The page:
Asda’s equal pay row risks opening the aisles to more claims – Telegraph.co.uk

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Wendy Arundale worked for Asda for 32 years, two weeks and one day.

The 63-year-old, now retired, is one of 44,000 former and current employees, who have taken the supermarket to court over equal pay.

The legal battle, a landmark case without precedent in the private sector, goes back 13 years.

“It’s been going on, and on, and on,” says the grandmother of nine from Middlesbrough.

“I loved working there, but why should male colleagues at the distribution centres get paid more? It left quite a bitter taste in the mouth.”

Arundale had hoped that after the victory last Friday, the claim would be put to bed and thousands of her colleagues would get compensation.




Former Asda events coordinator Wendy Arundale is one 44,000 staff involved in the pay dispute that could land the supermarket with a bill for hundreds of millions of pounds 


Credit: Asadour Guzelian /Guzelian Ltd 

The Supreme Court verdict, upholding previous rulings, was in their favour after all. It effectively agreed that the roles of shop floor workers, mostly women, can be compared to those of depot workers, mostly men.

But this is only the beginning of an intricate battle.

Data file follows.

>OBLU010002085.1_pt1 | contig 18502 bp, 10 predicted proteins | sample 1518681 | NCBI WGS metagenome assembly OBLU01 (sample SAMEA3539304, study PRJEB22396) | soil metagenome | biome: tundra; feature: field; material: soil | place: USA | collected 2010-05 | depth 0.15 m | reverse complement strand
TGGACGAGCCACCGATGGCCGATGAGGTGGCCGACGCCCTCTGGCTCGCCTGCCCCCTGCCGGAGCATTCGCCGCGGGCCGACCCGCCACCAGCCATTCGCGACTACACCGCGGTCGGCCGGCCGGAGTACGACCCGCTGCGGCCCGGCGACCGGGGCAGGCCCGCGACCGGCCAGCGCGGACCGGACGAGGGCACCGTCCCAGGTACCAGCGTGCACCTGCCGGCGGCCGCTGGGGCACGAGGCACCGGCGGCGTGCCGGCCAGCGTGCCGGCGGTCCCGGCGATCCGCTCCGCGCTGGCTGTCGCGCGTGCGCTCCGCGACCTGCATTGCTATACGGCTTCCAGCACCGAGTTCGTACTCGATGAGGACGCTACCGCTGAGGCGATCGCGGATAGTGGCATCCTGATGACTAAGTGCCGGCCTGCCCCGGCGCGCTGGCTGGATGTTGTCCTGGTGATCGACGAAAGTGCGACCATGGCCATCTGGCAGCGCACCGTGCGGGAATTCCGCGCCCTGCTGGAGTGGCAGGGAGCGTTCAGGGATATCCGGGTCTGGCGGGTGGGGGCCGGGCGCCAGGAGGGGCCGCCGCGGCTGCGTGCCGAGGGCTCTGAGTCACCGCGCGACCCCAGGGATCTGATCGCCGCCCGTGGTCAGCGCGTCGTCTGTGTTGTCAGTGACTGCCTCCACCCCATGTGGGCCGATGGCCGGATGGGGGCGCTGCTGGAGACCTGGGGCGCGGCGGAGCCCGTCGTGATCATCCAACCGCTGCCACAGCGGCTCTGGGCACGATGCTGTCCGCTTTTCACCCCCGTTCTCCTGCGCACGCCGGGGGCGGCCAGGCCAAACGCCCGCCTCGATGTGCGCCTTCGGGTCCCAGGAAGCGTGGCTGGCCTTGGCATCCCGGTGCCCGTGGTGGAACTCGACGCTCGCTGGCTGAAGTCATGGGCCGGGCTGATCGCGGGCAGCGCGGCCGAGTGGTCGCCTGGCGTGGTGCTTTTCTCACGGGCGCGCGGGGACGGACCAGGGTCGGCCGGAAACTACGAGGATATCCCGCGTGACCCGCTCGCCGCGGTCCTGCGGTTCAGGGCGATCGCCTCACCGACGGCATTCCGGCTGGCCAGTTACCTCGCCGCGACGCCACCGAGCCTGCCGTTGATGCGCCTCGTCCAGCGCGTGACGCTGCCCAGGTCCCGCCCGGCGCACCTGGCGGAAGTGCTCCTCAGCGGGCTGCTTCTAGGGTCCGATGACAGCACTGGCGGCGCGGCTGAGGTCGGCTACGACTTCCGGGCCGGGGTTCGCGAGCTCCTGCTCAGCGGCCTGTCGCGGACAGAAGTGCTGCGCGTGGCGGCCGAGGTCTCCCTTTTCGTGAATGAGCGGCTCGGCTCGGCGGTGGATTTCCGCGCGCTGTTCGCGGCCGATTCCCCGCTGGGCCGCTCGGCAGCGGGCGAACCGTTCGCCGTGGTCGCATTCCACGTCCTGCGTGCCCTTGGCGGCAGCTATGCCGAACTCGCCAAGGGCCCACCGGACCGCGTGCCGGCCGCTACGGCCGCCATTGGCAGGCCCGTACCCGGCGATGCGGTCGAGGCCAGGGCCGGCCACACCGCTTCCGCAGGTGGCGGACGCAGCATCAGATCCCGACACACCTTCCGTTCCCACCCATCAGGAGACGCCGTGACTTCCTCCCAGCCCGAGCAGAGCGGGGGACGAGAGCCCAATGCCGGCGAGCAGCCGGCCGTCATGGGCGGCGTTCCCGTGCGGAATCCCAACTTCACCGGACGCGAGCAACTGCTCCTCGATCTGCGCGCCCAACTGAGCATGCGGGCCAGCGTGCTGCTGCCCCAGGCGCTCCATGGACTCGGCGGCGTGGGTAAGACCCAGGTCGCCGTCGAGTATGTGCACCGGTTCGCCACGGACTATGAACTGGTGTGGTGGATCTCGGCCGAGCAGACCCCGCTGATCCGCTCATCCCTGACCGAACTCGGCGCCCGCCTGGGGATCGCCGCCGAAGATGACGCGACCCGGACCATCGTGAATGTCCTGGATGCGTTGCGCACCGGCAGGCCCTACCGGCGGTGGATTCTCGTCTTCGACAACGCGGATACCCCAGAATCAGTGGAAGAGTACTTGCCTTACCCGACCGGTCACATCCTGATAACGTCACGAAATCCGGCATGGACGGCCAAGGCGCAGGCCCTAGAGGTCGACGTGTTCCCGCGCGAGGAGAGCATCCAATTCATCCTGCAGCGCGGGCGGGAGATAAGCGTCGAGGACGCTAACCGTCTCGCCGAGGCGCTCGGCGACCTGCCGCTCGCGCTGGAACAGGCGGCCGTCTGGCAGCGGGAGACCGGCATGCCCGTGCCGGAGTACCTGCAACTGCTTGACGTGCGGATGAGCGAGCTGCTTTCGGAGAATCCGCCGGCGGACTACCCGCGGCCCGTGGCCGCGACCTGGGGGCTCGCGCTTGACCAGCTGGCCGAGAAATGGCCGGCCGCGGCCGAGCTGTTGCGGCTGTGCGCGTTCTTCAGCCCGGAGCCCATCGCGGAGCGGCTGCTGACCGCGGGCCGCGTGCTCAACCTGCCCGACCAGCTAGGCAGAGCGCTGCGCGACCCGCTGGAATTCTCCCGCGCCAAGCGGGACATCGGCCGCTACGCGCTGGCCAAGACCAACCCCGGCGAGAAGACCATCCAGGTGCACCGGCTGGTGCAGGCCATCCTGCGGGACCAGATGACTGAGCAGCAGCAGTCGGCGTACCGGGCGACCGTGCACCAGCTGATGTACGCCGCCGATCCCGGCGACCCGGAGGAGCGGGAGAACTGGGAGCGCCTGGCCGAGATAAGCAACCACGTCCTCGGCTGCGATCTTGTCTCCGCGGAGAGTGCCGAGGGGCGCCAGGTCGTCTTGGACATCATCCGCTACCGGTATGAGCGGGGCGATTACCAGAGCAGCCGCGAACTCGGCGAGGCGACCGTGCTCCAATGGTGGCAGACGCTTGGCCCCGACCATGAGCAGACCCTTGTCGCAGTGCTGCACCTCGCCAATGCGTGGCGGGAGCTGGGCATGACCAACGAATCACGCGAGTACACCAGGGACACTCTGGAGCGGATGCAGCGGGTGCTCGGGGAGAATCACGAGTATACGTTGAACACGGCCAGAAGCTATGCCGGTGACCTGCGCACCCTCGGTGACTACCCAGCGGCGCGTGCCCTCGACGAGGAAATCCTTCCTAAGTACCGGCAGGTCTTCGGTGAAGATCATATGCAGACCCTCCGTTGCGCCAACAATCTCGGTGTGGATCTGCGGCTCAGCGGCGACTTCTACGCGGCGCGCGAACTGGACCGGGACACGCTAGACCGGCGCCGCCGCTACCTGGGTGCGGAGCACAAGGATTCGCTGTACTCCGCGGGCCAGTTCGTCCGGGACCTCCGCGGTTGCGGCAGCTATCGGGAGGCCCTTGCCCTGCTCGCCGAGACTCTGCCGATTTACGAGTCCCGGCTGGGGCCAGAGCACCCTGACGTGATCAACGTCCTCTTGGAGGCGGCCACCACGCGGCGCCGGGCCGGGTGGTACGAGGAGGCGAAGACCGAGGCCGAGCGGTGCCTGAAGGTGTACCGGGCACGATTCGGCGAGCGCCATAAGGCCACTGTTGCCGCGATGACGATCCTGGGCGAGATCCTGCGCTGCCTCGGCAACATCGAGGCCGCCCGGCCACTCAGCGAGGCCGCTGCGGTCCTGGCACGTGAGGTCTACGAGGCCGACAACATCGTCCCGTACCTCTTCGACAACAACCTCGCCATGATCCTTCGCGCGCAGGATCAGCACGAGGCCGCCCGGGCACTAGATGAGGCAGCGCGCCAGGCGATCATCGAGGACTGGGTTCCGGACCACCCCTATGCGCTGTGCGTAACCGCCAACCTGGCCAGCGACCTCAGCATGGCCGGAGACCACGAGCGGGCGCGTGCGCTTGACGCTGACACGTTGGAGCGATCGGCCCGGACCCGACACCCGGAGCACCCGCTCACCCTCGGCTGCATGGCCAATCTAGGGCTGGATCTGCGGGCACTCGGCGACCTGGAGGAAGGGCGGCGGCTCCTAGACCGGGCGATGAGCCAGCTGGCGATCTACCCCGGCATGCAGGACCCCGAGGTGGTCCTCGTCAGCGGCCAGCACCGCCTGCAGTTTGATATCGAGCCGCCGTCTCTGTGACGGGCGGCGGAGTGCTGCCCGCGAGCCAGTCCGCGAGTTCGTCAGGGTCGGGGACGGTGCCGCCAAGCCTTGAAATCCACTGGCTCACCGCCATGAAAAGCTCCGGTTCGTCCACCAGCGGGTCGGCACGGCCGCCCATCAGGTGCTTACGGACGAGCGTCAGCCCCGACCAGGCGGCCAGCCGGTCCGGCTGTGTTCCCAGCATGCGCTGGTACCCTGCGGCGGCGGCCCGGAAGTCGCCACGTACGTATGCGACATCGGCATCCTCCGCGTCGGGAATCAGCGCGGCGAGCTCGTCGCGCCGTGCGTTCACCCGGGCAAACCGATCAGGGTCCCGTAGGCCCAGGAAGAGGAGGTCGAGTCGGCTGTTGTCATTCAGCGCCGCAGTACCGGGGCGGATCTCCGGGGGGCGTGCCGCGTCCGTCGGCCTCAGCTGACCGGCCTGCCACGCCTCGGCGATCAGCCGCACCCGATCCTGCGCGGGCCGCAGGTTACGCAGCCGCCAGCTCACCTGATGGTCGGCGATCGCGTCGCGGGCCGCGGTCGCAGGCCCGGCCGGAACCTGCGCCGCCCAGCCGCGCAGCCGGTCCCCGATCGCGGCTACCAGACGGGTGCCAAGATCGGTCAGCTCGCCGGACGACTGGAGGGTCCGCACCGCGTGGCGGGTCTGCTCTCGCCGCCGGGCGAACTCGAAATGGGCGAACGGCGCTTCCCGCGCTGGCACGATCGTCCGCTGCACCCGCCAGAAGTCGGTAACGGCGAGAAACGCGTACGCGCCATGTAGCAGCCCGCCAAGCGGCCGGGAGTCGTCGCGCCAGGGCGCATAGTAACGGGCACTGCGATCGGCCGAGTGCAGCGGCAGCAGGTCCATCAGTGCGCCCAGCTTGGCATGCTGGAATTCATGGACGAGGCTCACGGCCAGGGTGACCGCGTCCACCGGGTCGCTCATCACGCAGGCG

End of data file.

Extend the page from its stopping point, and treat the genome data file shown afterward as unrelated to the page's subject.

The store workers, represented by Leigh Day, will need to argue that their jobs are of equal value to those in the distribution depots before they get any money.

“One of the reasons Asda has probably been fighting all the way to the Supreme Court is because these kinds of cases are notoriously drawn out,” says Stefan Martin, a partner at law firm Hogan Lovells.

“Amazingly, this is only a preliminary issue. This is not going to be decided for another number of years.”

Other firms will be watching future developments closely. The ruling has the potential to open the floodgates to further claims.

£8bn court battle

The private sector initially appeared to have dodged the equal pay claims bullet that cost councils, most notably Birmingham and Glasgow, billions of pounds.

They agreed settlements with female staff including care workers and school cooks who were paid less than men for work of equal value in recent years.

Leigh Day is already representing workers against Co-op, Tesco, Sainsbury’s and Morrisons as well as fashion firm Next, although their cases are at a much earlier stage. If the grocers lose, the compensation could leave an estimated £8bn hole in their finances.

Martin says: “To make it worthwhile for lawyers you need to find places in sectors where there are large numbers of people, and supermarkets were an obvious place because of the way they are set up with large numbers of shops and distribution centres.”

He believes it could spread to retail more broadly, especially as firms move towards internet orders and open more warehouses.

Claims could also arise from financial services or retail banking with staff in high street branches comparing themselves to people in call centres or vice-versa.

In the Asda case, the tribunal was shown one internal document that referred to store workers as being “made up of predominantly part-time females who are working at Asda for a secondary income to support the main household breadwinner”. It described distribution workers as being “predominantly male, full-time and primary income earners”.

Asda has defended its position, saying that the roles are fundamentally different and that its hourly rates were the same for female and male workers.